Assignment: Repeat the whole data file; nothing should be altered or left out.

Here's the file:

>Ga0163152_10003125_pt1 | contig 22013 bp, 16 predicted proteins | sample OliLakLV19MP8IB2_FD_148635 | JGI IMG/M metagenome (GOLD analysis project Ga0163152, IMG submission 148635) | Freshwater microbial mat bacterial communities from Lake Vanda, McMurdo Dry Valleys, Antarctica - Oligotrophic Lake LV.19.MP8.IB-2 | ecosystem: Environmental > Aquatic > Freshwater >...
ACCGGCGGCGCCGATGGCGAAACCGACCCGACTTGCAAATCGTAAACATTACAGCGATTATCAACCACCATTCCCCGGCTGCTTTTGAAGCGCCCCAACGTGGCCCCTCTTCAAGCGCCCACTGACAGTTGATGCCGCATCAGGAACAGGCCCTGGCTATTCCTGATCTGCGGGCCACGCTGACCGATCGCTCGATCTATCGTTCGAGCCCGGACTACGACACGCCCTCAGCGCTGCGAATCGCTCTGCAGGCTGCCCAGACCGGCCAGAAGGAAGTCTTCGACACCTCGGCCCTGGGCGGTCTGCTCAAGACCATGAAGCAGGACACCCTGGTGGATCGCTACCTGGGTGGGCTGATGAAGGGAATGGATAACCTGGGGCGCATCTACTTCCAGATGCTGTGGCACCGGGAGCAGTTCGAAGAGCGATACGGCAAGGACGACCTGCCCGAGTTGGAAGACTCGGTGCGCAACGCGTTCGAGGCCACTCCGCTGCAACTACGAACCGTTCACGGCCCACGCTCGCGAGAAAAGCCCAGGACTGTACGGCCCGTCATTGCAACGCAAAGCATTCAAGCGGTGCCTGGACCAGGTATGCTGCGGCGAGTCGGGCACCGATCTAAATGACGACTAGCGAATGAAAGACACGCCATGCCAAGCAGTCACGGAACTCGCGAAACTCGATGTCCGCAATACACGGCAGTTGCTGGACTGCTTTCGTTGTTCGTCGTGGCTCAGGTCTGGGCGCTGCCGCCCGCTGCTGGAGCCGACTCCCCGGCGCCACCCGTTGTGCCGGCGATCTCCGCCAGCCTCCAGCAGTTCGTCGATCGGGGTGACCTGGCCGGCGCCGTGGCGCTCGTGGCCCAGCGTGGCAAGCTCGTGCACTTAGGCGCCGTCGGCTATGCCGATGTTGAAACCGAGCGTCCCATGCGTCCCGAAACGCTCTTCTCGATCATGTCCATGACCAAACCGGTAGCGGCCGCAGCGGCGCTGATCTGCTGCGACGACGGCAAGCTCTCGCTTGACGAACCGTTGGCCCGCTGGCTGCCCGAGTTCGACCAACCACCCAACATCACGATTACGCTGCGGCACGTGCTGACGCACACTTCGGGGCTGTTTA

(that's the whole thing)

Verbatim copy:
>Ga0163152_10003125_pt1 | contig 22013 bp, 16 predicted proteins | sample OliLakLV19MP8IB2_FD_148635 | JGI IMG/M metagenome (GOLD analysis project Ga0163152, IMG submission 148635) | Freshwater microbial mat bacterial communities from Lake Vanda, McMurdo Dry Valleys, Antarctica - Oligotrophic Lake LV.19.MP8.IB-2 | ecosystem: Environmental > Aquatic > Freshwater >...
ACCGGCGGCGCCGATGGCGAAACCGACCCGACTTGCAAATCGTAAACATTACAGCGATTATCAACCACCATTCCCCGGCTGCTTTTGAAGCGCCCCAACGTGGCCCCTCTTCAAGCGCCCACTGACAGTTGATGCCGCATCAGGAACAGGCCCTGGCTATTCCTGATCTGCGGGCCACGCTGACCGATCGCTCGATCTATCGTTCGAGCCCGGACTACGACACGCCCTCAGCGCTGCGAATCGCTCTGCAGGCTGCCCAGACCGGCCAGAAGGAAGTCTTCGACACCTCGGCCCTGGGCGGTCTGCTCAAGACCATGAAGCAGGACACCCTGGTGGATCGCTACCTGGGTGGGCTGATGAAGGGAATGGATAACCTGGGGCGCATCTACTTCCAGATGCTGTGGCACCGGGAGCAGTTCGAAGAGCGATACGGCAAGGACGACCTGCCCGAGTTGGAAGACTCGGTGCGCAACGCGTTCGAGGCCACTCCGCTGCAACTACGAACCGTTCACGGCCCACGCTCGCGAGAAAAGCCCAGGACTGTACGGCCCGTCATTGCAACGCAAAGCATTCAAGCGGTGCCTGGACCAGGTATGCTGCGGCGAGTCGGGCACCGATCTAAATGACGACTAGCGAATGAAAGACACGCCATGCCAAGCAGTCACGGAACTCGCGAAACTCGATGTCCGCAATACACGGCAGTTGCTGGACTGCTTTCGTTGTTCGTCGTGGCTCAGGTCTGGGCGCTGCCGCCCGCTGCTGGAGCCGACTCCCCGGCGCCACCCGTTGTGCCGGCGATCTCCGCCAGCCTCCAGCAGTTCGTCGATCGGGGTGACCTGGCCGGCGCCGTGGCGCTCGTGGCCCAGCGTGGCAAGCTCGTGCACTTAGGCGCCGTCGGCTATGCCGATGTTGAAACCGAGCGTCCCATGCGTCCCGAAACGCTCTTCTCGATCATGTCCATGACCAAACCGGTAGCGGCCGCAGCGGCGCTGATCTGCTGCGACGACGGCAAGCTCTCGCTTGACGAACCGTTGGCCCGCTGGCTGCCCGAGTTCGACCAACCACCCAACATCACGATTACGCTGCGGCACGTGCTGACGCACACTTCGGGGCTGTTTA